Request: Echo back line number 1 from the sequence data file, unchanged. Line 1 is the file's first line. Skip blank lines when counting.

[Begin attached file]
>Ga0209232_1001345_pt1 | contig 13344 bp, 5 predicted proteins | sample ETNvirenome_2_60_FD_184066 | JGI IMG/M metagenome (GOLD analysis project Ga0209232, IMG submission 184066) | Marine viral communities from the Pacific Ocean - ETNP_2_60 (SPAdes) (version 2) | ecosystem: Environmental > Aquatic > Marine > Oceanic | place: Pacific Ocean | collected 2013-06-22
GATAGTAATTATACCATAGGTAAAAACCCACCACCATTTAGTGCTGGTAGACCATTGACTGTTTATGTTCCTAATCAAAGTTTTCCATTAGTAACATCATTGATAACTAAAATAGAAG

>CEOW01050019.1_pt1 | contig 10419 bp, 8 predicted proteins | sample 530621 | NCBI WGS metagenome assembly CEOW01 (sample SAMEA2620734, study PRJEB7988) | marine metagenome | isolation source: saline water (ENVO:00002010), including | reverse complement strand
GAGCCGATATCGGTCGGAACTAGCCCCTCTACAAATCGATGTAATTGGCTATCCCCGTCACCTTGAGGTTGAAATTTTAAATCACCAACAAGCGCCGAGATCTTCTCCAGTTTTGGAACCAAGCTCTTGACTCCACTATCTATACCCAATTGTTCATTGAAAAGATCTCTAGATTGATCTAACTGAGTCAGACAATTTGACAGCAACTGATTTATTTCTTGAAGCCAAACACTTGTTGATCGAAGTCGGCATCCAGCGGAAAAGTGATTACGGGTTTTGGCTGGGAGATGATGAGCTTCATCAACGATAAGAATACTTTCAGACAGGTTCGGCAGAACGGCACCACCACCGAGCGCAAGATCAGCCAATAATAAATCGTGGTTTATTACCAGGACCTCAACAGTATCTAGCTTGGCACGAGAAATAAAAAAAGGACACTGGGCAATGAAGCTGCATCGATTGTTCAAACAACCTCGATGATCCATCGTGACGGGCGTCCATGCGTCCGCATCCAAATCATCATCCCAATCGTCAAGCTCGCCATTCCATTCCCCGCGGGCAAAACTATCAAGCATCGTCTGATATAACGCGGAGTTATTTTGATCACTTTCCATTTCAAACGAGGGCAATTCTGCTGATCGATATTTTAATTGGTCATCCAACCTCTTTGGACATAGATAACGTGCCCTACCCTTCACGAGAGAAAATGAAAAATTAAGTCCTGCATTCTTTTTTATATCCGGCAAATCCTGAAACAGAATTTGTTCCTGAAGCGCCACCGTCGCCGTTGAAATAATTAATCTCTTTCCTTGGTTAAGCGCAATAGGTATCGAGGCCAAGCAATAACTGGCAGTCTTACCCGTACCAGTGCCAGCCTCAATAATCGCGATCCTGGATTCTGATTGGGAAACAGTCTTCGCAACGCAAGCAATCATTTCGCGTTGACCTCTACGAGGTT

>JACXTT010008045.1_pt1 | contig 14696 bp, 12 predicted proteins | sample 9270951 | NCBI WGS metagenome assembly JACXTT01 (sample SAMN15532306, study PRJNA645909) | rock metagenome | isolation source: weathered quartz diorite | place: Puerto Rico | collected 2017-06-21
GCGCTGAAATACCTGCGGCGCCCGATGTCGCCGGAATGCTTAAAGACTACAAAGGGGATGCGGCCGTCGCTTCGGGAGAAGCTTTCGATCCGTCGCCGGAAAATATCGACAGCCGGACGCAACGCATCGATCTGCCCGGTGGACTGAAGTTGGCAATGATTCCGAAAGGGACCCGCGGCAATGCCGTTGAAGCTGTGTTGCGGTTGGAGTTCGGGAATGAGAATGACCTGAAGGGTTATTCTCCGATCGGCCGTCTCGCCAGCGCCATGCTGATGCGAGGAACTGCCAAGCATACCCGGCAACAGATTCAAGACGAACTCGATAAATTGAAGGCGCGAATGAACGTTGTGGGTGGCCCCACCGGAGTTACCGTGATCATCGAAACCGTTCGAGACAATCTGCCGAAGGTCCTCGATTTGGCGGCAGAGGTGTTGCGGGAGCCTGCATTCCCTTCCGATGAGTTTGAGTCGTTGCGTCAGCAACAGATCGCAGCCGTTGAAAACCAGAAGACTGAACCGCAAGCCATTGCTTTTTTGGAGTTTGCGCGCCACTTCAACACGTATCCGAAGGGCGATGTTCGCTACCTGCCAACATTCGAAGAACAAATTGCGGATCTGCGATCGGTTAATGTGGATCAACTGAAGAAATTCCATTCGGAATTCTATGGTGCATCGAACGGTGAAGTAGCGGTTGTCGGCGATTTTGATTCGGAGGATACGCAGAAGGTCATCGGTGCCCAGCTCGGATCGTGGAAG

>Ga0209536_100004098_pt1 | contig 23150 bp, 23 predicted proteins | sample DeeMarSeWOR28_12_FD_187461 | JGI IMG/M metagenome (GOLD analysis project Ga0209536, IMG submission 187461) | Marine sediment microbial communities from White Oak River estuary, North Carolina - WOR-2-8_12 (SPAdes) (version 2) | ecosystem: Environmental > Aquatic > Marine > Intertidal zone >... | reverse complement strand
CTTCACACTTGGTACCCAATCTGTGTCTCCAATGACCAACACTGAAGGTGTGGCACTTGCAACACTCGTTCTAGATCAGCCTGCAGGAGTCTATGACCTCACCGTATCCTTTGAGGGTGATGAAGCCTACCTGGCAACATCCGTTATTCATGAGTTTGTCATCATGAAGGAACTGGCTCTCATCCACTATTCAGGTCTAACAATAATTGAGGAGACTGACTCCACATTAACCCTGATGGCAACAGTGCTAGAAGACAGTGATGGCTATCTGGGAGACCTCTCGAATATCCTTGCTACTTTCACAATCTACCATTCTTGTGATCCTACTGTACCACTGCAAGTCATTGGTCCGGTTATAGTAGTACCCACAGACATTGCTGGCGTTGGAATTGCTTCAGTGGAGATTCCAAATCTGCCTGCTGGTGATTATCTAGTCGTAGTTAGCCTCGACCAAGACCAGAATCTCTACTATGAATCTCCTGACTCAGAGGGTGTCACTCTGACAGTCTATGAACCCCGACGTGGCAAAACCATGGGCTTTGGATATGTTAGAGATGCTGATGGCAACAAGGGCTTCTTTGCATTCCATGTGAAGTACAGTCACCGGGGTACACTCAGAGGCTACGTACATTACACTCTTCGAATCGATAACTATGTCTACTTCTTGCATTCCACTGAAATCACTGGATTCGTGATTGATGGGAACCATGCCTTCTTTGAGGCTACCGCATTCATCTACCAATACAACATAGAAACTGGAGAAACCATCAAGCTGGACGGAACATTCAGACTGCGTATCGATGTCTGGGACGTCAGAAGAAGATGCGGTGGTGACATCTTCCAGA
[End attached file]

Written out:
>Ga0209232_1001345_pt1 | contig 13344 bp, 5 predicted proteins | sample ETNvirenome_2_60_FD_184066 | JGI IMG/M metagenome (GOLD analysis project Ga0209232, IMG submission 184066) | Marine viral communities from the Pacific Ocean - ETNP_2_60 (SPAdes) (version 2) | ecosystem: Environmental > Aquatic > Marine > Oceanic | place: Pacific Ocean | collected 2013-06-22